Bad Manners: My Girl Lollipop. A short but energetic performance. This week Buster Bloodvessel is mostly wearing a heavy fur coat. Ideal for working up a good sweat under the studio lights.
 The Stranglers: Strange Little Girl. An odd and subdued performance from The Stranglers, or maybe the song just suffers from following the bouncy fun of My Girl Lollipop. Top of the Pops must have an odd prohibition on allowing members of the production team to appear on camera. A cameraman capturing the low-angle shots of Jean-Jacques Burnel cowers and hides behind an audience member as he realises he's slightly in shot when the camera crane pans round the stage at the start of the instrumental. He crouches down with such vigour that he bumps into the person dancing behind him, who laughs in surprise.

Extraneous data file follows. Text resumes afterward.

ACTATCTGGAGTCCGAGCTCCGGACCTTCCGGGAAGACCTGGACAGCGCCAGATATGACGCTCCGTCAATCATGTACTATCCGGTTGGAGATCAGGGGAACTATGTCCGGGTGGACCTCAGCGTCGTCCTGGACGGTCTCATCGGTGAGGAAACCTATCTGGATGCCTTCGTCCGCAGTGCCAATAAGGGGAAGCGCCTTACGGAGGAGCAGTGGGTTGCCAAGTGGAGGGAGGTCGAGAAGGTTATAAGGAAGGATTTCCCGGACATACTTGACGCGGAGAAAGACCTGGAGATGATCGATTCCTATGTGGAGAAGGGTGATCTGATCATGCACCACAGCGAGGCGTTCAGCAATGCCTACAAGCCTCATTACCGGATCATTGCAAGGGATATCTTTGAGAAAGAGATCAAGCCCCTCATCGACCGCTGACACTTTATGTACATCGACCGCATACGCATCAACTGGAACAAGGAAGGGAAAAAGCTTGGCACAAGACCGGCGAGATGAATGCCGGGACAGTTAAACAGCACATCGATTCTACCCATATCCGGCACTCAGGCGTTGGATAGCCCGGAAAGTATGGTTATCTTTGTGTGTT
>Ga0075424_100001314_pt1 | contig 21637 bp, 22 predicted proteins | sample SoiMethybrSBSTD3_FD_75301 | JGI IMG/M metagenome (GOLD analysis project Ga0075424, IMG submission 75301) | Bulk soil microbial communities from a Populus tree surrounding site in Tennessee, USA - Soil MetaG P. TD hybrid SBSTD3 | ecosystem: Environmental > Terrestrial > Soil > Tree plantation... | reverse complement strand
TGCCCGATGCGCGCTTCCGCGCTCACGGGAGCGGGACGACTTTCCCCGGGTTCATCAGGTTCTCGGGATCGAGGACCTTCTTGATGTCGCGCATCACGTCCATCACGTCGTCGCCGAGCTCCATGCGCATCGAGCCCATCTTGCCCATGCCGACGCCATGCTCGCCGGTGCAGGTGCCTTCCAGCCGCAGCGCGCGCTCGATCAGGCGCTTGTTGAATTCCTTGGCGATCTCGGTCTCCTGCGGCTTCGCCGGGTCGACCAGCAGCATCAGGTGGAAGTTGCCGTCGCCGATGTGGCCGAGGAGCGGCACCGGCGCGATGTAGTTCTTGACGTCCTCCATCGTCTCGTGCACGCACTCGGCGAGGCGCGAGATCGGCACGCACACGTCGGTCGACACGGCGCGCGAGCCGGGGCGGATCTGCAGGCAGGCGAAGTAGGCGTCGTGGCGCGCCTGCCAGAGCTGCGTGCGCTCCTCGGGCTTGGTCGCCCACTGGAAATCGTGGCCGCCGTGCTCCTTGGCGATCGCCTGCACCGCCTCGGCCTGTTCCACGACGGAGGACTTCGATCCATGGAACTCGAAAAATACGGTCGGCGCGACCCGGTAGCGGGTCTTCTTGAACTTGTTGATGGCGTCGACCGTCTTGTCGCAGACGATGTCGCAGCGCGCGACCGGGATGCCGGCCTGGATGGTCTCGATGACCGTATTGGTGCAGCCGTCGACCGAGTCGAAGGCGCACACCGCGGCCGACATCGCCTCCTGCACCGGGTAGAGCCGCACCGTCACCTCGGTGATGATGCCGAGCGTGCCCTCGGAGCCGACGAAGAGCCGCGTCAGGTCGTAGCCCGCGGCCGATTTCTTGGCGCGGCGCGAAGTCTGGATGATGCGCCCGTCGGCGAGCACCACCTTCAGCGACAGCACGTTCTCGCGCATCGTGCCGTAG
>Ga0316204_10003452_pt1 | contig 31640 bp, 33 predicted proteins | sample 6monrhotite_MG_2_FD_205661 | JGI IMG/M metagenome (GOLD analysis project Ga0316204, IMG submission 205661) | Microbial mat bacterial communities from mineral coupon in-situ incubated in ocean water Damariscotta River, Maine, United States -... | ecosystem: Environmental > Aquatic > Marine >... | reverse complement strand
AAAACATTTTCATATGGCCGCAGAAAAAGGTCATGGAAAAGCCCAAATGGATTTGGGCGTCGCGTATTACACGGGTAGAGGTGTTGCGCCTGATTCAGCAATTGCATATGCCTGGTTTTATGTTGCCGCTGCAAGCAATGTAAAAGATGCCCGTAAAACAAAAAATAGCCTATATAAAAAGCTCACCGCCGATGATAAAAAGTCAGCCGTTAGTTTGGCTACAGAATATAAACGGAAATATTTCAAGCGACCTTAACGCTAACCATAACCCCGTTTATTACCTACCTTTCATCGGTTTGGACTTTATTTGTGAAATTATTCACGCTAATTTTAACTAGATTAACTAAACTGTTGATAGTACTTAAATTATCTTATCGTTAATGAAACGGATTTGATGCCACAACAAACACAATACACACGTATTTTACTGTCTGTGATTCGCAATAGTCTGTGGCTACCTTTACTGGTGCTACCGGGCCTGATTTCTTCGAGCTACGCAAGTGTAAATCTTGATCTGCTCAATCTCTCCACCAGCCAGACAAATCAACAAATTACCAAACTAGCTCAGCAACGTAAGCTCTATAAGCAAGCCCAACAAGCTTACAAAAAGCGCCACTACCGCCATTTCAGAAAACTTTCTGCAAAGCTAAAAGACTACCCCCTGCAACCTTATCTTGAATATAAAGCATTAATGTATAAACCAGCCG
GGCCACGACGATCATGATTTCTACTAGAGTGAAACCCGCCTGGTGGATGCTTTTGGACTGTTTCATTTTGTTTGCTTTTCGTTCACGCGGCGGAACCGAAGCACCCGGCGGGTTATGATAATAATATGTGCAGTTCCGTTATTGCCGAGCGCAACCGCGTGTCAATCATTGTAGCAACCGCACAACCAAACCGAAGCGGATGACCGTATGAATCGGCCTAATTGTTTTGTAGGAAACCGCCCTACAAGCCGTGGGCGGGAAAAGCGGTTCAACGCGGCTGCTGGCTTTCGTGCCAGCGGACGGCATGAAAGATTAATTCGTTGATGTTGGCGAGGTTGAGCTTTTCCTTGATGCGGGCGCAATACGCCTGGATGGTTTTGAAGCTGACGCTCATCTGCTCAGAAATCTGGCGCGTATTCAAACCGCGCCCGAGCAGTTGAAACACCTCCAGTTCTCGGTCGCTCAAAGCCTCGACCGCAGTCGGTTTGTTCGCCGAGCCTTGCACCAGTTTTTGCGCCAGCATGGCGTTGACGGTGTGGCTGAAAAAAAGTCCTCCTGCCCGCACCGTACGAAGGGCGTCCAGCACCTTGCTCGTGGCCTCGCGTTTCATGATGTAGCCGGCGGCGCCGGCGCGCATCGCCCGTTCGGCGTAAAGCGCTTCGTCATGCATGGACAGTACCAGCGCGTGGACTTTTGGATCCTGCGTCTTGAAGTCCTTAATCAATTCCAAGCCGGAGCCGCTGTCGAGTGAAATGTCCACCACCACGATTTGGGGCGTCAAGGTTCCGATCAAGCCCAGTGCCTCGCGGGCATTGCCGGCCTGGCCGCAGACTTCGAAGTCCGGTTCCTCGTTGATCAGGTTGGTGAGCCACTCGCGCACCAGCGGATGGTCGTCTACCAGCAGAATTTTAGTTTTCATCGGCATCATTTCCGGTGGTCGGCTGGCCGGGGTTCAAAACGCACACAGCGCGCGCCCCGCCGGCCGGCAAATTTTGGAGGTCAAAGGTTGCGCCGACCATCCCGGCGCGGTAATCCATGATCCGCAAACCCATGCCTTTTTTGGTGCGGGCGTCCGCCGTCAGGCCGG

Dexy's Midnight Runners: Come On Eileen. Dexy's Midnight Runners use the same stage as The Belle Stars, although Eric Wallis changes the colour of the lighting. In fact going back and looking at The Belle Stars performance again you can see an accordion sitting at backstage right waiting for its moment to shine.
 Survivor: Eye Of The Tiger. Zoo close the show by writhing on the floor while the credits role and the audience dance more traditionally. This is one of those occasions when it's difficult not to mourn the passing of Legs & Co. They'd have loved this song. they could have dressed in tiger striped leotards, clawed at the air, and done mock snarling. It's even possible they'd have rescued the lion skin used for The Lion Sleeps Tonight and painted stripes on it.